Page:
Anderson v. The Reliance Standard Life Insurance Company et al, No. 1:2011cv01188 - Document 12 (D. Md. 2011)

Court Description: MEMORANDUM OPINION AND ORDER denying without prejudice 10 Motion by plaintiff to Compel. Signed by Magistrate Judge Paul W. Grimm on 10/11/11 (cags, Deputy Clerk)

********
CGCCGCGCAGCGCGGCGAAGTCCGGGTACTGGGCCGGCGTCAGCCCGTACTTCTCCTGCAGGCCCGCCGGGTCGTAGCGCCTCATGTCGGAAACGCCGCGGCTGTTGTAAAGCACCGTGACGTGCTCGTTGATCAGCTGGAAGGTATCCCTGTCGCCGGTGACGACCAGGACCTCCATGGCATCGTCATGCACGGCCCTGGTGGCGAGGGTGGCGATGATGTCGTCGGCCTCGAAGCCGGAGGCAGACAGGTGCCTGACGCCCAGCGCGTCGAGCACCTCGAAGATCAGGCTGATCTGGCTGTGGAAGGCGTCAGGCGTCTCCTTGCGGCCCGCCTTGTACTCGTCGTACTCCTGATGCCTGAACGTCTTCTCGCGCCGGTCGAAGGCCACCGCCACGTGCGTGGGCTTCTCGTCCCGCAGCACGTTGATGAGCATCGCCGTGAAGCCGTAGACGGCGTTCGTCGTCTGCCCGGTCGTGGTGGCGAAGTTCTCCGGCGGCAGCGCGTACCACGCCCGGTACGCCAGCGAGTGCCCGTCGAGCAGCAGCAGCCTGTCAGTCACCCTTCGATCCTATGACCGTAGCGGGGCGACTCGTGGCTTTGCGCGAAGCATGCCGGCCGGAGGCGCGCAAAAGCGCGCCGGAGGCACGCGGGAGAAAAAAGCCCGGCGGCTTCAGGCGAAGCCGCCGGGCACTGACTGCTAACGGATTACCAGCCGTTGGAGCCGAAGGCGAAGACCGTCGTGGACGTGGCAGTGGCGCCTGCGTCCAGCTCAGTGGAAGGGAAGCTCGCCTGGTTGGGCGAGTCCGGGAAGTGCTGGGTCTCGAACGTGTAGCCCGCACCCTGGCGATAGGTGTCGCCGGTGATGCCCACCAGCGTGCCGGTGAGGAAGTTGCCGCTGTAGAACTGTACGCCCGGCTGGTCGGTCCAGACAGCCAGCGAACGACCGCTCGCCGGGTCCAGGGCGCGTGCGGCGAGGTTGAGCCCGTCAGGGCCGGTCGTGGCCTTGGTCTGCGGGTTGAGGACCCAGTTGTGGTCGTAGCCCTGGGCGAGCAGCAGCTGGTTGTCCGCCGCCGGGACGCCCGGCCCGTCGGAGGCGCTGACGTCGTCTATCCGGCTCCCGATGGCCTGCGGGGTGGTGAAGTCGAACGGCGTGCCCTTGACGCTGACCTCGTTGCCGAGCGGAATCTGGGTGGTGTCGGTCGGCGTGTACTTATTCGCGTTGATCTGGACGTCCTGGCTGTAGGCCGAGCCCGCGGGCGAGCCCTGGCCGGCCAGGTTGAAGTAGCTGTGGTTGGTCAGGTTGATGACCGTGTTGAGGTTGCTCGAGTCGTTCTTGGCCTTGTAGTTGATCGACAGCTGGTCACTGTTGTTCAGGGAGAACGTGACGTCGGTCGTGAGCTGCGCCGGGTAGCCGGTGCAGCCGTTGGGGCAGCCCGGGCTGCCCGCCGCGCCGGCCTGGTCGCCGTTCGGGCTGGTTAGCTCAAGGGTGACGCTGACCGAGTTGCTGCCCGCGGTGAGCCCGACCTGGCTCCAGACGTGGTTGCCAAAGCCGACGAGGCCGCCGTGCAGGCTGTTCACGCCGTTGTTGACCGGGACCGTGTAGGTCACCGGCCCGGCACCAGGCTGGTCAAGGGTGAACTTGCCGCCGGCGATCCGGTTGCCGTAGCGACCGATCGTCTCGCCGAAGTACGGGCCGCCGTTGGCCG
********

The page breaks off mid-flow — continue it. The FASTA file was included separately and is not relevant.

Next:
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IN THE UNITED STATES DISTRICT COURT FOR THE DISTRICT OF MARYLAND Northern Division BRIAN ANDERSON, * * Plaintiff, * v. * RELIANCE STANDARD LIFE INSURANCE CO., Case No.: WDQ-11-1188 * * Defendants. * * * * * * * * * * * * * * * MEMORANDUM OPINION AND ORDER On October 3, 2011, Plaintiff Brian Anderson filed a Motion to Compel Discovery, pursuant to Fed. R. Civ. P. 37, and a Memorandum of Points and Authorities in Support of Plaintiff s Motion to Compel Discovery. ECF Nos. 10 & 10-1. Plaintiff informed the Court that he had served interrogatories and requests for production of documents on Defendant Reliance Standard Life Insurance Co. Pl. s Mot. 10. According to Plaintiff, Defendant provided substantially incomplete and evasive responses to Plaintiff s discovery requests, which Plaintiff insists sought relevant information. E.g., Pl. s Mot. 10, 14, 30, 33, 36. Yet, as discussed below, in his haste to put the discovery disputes before the Court for resolution, rather than attempt to resolve them without the Court s intervention, Plaintiff failed to comply with Fed. R. Civ. P. 37(a), Local Rules 104.7 and 104.8, Guideline 1.a of this Court s Discovery Guidelines, and case law, see, e.g., Mancia v. Mayflower Textile Servs. Co., 253 F.R.D. 354, 357-58 (D. Md. 2008). Therefore, Plaintiff s Motion is DENIED WITHOUT PREJUDICE to refiling the Motion, in compliance with the aforementioned rules as explained below, if the discovery conflicts remain after the parties have made sincere attempts to resolve them. This Memorandum Opinion and Order disposes of ECF No. 10. Litigants have an obligation to cooperate with respect to planning and executing discovery or resolving discovery disputes. See Mancia, 253 F.R.D. at 357-58. [T]he spirit and purposes of the[] discovery rules requires cooperation by counsel to identify and fulfill legitimate discovery needs, yet avoid seeking discovery the cost and burden of which is disproportionally large to what is at stake in the litigation. Counsel cannot behave responsively during discovery unless they do both, which requires cooperation rather than contrariety, communication rather than confrontation. Id. The duty to cooperate has been restated in this Court s Discovery Guidelines. See Guideline 1.a of the Discovery Guidelines for the United States District Court for the District of Maryland, D. Md. Loc. R. App. A (July 1, 2011), http://www.mdd.uscourts.gov/localrules/LocalRules.pdf ( The parties and counsel have an obligation to cooperate in planning and conducting discovery to tailor the discovery to ensure that it meets these objectives. Counsel have a duty to confer early and throughout the case as needed to ensure that discovery is planned and conducted consistent with these requirements and, where necessary, make adjustments and modifications in discovery as needed. ). An entire dispute [may be] avoided [if] counsel cooperate[] in the conduct of discovery, as they are obligated to do. Kemp v. Harris, 263 F.R.D. 293, 297 (D. Md. 2009). Along this vein, a party cannot file a motion to compel with the Court without first working cooperatively with the other party to resolve the dispute. See Fed. R. Civ. P. 37(a)(1); Loc. R. 104.7; Guideline 1.a; Mancia, 253 F.R.D. at 357-58. Specifically, a party must either confer with the other party and make sincere attempts to resolve the differences between them, or make a sincere effort to confer that the other party rebuffs. Loc. R. 104.7; see Fed. R. Civ. P. 37(a)(1). When the time is ripe to file a motion to compel, a certificate attesting to the 2    conference or counsel s attempts to hold such a conference without success must accompany the motion. Loc. R. 104.7; see Fed. R. Civ. P. 37(a)(1). Here, Plaintiff has neither filed a certificate nor suggested that he has made any effort to communicate with Defendant about the deficiencies Plaintiff perceives in Defendant s discovery responses. Moreover, when a party asserts, as Plaintiff has done, that the opposing party provided substantially inadequate discovery responses, the party must follow the procedures set out in Local Rule 104.8, which Plaintiff has not done. See Local Rule 104.8; Jayne H. Lee, Inc. v. Flagstaff Indus., 173 F.R.D. 651, 655 (D. Md. 1997) (reciting Local Rule 104.8 procedures). As one facet of the duty to cooperate, Local Rule 104.8 requires that the parties try to resolve disputes regarding the adequacy of discovery responses informally, without involving the Court. Loc. R. 104.8.b. If the informal communications do not resolve the dispute, the requesting party may serve a motion to compel on the opposing party (not the Court), receive a response, and serve a reply. Loc. R. 104.8.a-b. Only after this exchange may the requesting party file the papers with the Court, and only if the dispute still remains despite the parties sincere efforts to resolve it. Loc. R. 104.8.c.i. At that time, the party seeking to compel discovery shall file the certificate required by L.R. 104.7, and shall append thereto a copy of the motion and memoranda previously served by the parties under L.R. 104.8.a. Id. Plaintiff filed his Motion directly with the Court, unaccompanied by the required certificate or Defendant s response. Therefore, the issue of whether Defendant s responses are complete and non-evasive, as required by Fed. R. Civ. P. 37(a)(4), is not ripe for decision. Counsel should familiarize themselves with (1) this Court s Discovery Guidelines, paying particular attention to Guideline 1; (2) the attached Discovery Procedures that I use for cases assigned to me, which modify the Court s Local Rules; and (3) Mancia v. Mayflower 3    Textile Servs. Co., 253 F.R.D. 354 (D. Md. 2008). The Guidelines appear as Appendix A to the Local Rules, available at http://www.mdd.uscourts.gov/localrules/LocalRules.pdf. Counsel are directed to read these materials within seven (7) days of the date of this Memorandum Opinion and Order and to confirm in writing that they have done so. To guide the parties when they meet and confer in accordance with Local Rule 104.8 and, if need be, Fed. R. Civ. P. 37(a)(1) and Local Rule 104.7, I note that, while Plaintiff s motion is not a model of clarity, Defendant s responses appear to be largely boilerplate objections. E.g., Pl. s Mot. to Compel Ex. 3, Resp. to Interrog. No. 2, ECF No. 10-5 ( Defendant objects to plaintiff s interrogatory on the grounds that it is overly broad in time and scope and not reasonably calculated to lead to the discovery of admissible evidence. . . . ). Boilerplate objections are expressly prohibited by Fed. R. Civ. P. 33(b)(4), which provides that [t]he grounds for objecting to an interrogatory must be stated with specificity. See also Loc. R. 104.6 ( Responses to interrogatories and requests for production shall set forth each interrogatory or request followed by the answer and/or a brief statement of the grounds for objection, including a citation of the main applicable authorities (if any). ). Moreover, case law states that objections to discovery, including Rule 33 interrogatories and Rule 34 document production requests, must be specific, non-boilerplate, and supported by particularized facts where necessary to demonstrate the basis for the objection. Hall v. Sullivan, 231 F.R.D. 468, 470 (D. Md. 2005); Thompson v. U.S. Dep t of Hous. & Urban Dev., 199 F.R.D. 168, 173 (D. Md. 2001); Marens v. Carrabba s Italian Grill, Inc., 196 F.R.D. 35, 38-39 (D. Md. 2000). [F]ailure to do so may constitute a waiver of grounds not properly raised. Hall, 231 F.R.D. at 474. Additionally, I note that in some instances, Defendant asserts privilege without particularizing its assertion. E.g., Pl. s Mot. to Compel Ex. 4, Resp. to Doc. Prod. Req. No. 12, ECF No. 10-6 ( Defendant 4    objects to plaintiff s request on the grounds it seeks documents and/or information protected by the attorney client privilege or attorney work product doctrine. . . . ). Objections based on attorney-client privilege or the work product doctrine must be particularized, Fed. R. Civ. P. 26(b)(5), and accompanied by the information that this Court s Discovery Guidelines 6 and 9.c require. The Court may deem the failure to do so to be a waiver of the privilege or work product protection. Victor Stanley, Inc. v. Creative Pipe, Inc., 250 F.R.D. 251, 267 (D. Md. 2008). In light of the above-referenced authority, Defendant would be prudent to reconsider its objections as it works cooperatively with Plaintiff to resolve these discovery disputes without intervention of the Court. If the parties cannot resolve their disputes on their own, then, to facilitate and expedite the Court s resolution of any remaining discovery disputes, the parties shall adhere to the following less-formal approach to the exchange required by Local Rule 104.8. Plaintiff s counsel will create a four-column spreadsheet in Word format. In the first column, Plaintiff s counsel will list the number of each disputed interrogatory or document request. In the second column, he will briefly (in 100 words or less) explain the relevance of the interrogatory or documents requested by reference to a claim or defense that is pending, and identify what she contends has not been produced. In the third column, Defense counsel will respond briefly (in 100 words or less) to Plaintiff s comments. The illustration below shows what the spreadsheet will look like. Interrogatory No./ RPD No./ Subpoena First disputed item Plaintiff s explanations Defendant s response Second disputed item Third disputed item 5    Ruling Each contested interrogatory, document production request, or subpoena will have a separate line in the spreadsheet. To complete the spreadsheet, Plaintiff s counsel will fill in the first and second columns for each disputed discovery request and e-mail the document to Defense counsel. Defense counsel will fill in the third column and e-mail the document to Plaintiff s counsel within fourteen (14) days of receiving Plaintiff s e-mail. Once Plaintiff receives Defendant s e-mailed response, Plaintiff shall, within seven (7) days, e-mail to me at lisa_bergstrom@mdd.uscourts.gov the spreadsheet and a PDF copy of Plaintiff s interrogatories, document production requests, and Defendant s written response(s), along with a Certificate of Good Faith Effort. Dated: October 11, 2011 _______/S/________ Paul W. Grimm United States Magistrate Judge lyb 6    UNITED STATES DISTRICT COURT DISTRICT OF MARYLAND CHAMBERS OF PAUL W. GRIMM CHIEF MAGISTRATE JUDGE 101 W. LOMBARD STREET BALTIMORE, MARYLAND 21201 (410) 962-4560 (410) 962-3630 FAX Discovery Procedures A. Generally 1. Counsel are required to have read the Federal Rules of Civil Procedure, Local Rules of this Court, Discovery Guidelines of this Court (Appendix A to the Local Rules), and, with respect to discovery of Electronically Stored Information (AESI@), the Suggested Protocol for Discovery of ESI, posted on the Court=s website, www.mdd.uscourts.gov. Moreover, counsel are required to comply with the aforementioned rules and guidelines, except as otherwise specified in these procedures or by order of the Court. D. Md. Loc. R. App. A., Guideline 1.b (July 2010) ( Guideline ). 2. All counsel of record will read Mancia v. Mayflower Textile Services Co., 253 F.R.D. 354 (D. Md. 2008), and will conduct discovery in accordance with the principles discussed therein, which include an obligation to cooperate during the conduct of discovery, as well as to limit the cost of discovery so that it is proportional to what is at issue in the case. See Guideline 1.a ( The parties and counsel have an obligation to cooperate in planning and conducting discovery . . . . ). The duty to cooperate includes, at a minimum, being open to, and reasonably available for, discussion of legitimate differences in order to achieve the just, speedy, and inexpensive resolution of the action and every proceeding. Guideline 1.c. 3. Attorneys are expected to communicate with each other in good faith throughout the discovery process to resolve disputes without the need for intervention by the Court, and should do so promptly after becoming aware of the grounds for the dispute. Guideline 1.e; see Kemp v. Harris, 263 F.R.D. 293, 297 (D. Md. 2009) (observing that the dispute at issue could, and should, have been avoided had counsel cooperated in the conduct of discovery, as they are obligated to do and directing parties to meet and confer ). Counsel may bring unresolved discovery disputes to the Court s attention for resolution by filing a letter, in lieu of a motion, that briefly describes the dispute, unless otherwise directed by the Court. Guideline 1.e. 4. Attorneys are required to conduct discovery such that it is relevant to a party s claim or defense; proportional to what is at issue in the case; and not excessively burdensome or expensive as compared to the likely benefit of obtaining the discovery being sought. Guideline 1.a; see Rule 26(b); Mancia, 253 F.R.D. at 356-59. 7    B. Discovery Requests, Reponses, and Objections 1. All discovery requests, responses and objections are governed by the requirements of Rule 26(g), and counsel and parties shall be familiar with the requirements of the rule and the sanctions that may be imposed for failure to comply with it. Guideline 1.d. 2. All discovery responses, answers (including answers to interrogatories and document production requests), and disclosures are to be complete and non-evasive. Fed. R. Civ. P. 37(a)(4). Evasive or incomplete discovery responses, answers, or disclosures will be deemed to be a failure to respond, answer, or disclose. Id. 3. If a party responding to a discovery request, including interrogatories and document production requests, objects, in whole or part, to the discovery, the objections must be specific, non-boilerplate, and supported by particularized facts where necessary to demonstrate the basis for the objection. See Fed. R. Civ. P. 33(b)(4); Mancia, 253 F.R.D. at 358-59. Failure to do so constitutes a waiver of the objection. Marens v. Carrabba=s Italian Grill, Inc., 196 F.R.D. 35 (D. Md. 2000); Thompson v. U.S. Dep t of Hous. & Urban Dev., 199 F.R.D. 168 (D. Md. 2001). Similarly, assertions of privilege or work product immunity as a basis for refusing to provide discovery must be particularized, Fed. R. Civ. P. 26(b)(5), and accompanied by the information required by Guidelines 6 and 9.c. Failure to do so may be deemed by the Court to be a waiver of the privilege/immunity. Victor Stanley, Inc. v. Creative Pipe, Inc., 250 F.R.D. 251 (D. Md. 2008). If a party refuses to provide discovery on the basis of attorney client privilege or work product immunity, and if providing separate designations for each document in the privilege log would be excessively burdensome or expensive, the party may designate categories of documents instead, provided that each document in the category is within the privilege or protection claimed and shares common characteristics with the others in the category. Guideline 10.d.iii, iv. See Fed. R. Evid. 502 for the rules governing intentional and inadvertent disclosures of information covered by the attorney client privilege or work product doctrine. 4. In responding to document production requests, parties will comply with the procedures stated in Jayne H. Lee, Inc. v. Flagstaff Industries Corp., 173 F.R.D. 651 (D. Md. 1997), and if the documents or ESI requested is not to be produced contemporaneously with the filing of the answer to the production request, the producing party will give a date certain when it will be produced. In this regard, it is improper to state that the production will be made some unspecified time in the future. C. Discovery Motions (to compel & for protective order), Oppositions, and Replies 1. If a party is represented by more than one attorney of record, no discovery motion, opposition, or reply may be filed unless the senior attorney of record has read the contents of the motion and any supporting memorandum and exhibits. Guideline 10.c. 2. Unless otherwise ordered by the Court, motions to compel answers to Rule 33 and 34 discovery requests for which a response has been served will be initiated in accordance 8    with Local Rule 104.8 and served on opposing counsel within thirty (30) days of receipt of the response. Such motions shall not be filed except as described in Loc. R. 104.8.a. Failure to comply with this requirement will constitute a waiver of any objections to the sufficiency of the answer. Pursuant to Local Rule 104.7, no discovery motion may be filed without first having conferred with opposing counsel in a good faith effort to resolve the dispute without Court involvement. The motion will be accompanied by a certificate describing these efforts. Loc. R. 104.7, 104.8.c. 3. All other discovery motions, oppositions, replies, and required supporting memoranda shall be filed though the Court s electronic filing system. Rule 104.8.a, 105. 4. Unless otherwise ordered by the Court, oppositions to discovery motions will be filed or served, as appropriate, within fourteen (14) business days of service or filing of the motion. Loc. R. 104.8.a., 105.2.a. Similarly, reply memoranda will be filed or served, as appropriate, within fourteen (14) business days of service or filing of the opposition memoranda. Loc. R. 104.8.a., 105.2.a. Unless permitted by the Court, surreply memoranda will not be allowed. Loc. R. 105.2.a. 5. Discovery motions, oppositions, and replies should be as concise as possible. If in the form of a letter, they should not exceed five (5) pages single spaced. If a party anticipates that it will need more pages to brief a discovery dispute, it must request permission of the Court. If not in letter format, motions and oppositions should not exceed twenty (20) pages unless otherwise ordered by the Court. Loc. R. 105.3. Reply memoranda should not exceed fifteen (15) pages. Id. These page limits do not include affidavits, exhibits, tables of contents and citations, and addenda containing statutes, rules, regulations, and similar material. Id. 6. The filing party must submit a complete paper copy of any filing that, including attachments, is fifteen (15) pages or longer, along with a copy of the notice of e-filing. 7. Citation to authority will be specific and limited to the fewest number of citations needed to support an argument. Counsel will cite first to Fourth Circuit precedent and then cases decided by this District Court before citing authority from other circuits or districts. If no authority has been found from the Fourth Circuit or the United States District Court for the District of Maryland, the motion shall affirmatively state this. Additionally, unless authority cited is not published in the official National Reporter System (i.e., West), the official West cite will be used. If unpublished, the Westlaw cite will be used. If a cited decision is not available in West or on Westlaw, other citations may be used. 8. Unless otherwise ordered by the Court, discovery motions will be resolved by a telephone hearing scheduled by the Court. 9    D. Emergency Discovery Dispute Resolution Procedure 1. If an emergency discovery dispute arises that counsel cannot resolve, despite good faith efforts to do so, counsel should follow the procedure that the Court adopted in July 2010, which is available at http://www.mdd.uscourts.gov/news/news/dutydiscoveryjudge finaledit.pdf. A dispute is only an emergency if failure to address it immediately will result in substantial burden, expense, or prejudice. 2. Counsel must make good faith attempts to resolve the dispute themselves. 3. If counsel cannot resolve the dispute, they should call my chambers and notify me, demonstrating why the matter is an emergency and that they have made good faith efforts to resolve it. 4. I will handle the matter or refer it to the duty magistrate judge (DMJ) for resolution. If I refer the dispute to the DMJ, the DMJ will resolve the matter by an oral ruling memorialized as a paperless order on the docket or a short letter ruling, or the DMJ will return the dispute to me if the DMJ determines that it does not warrant emergency resolution. Paul W. Grimm United States Magistrate Judge 10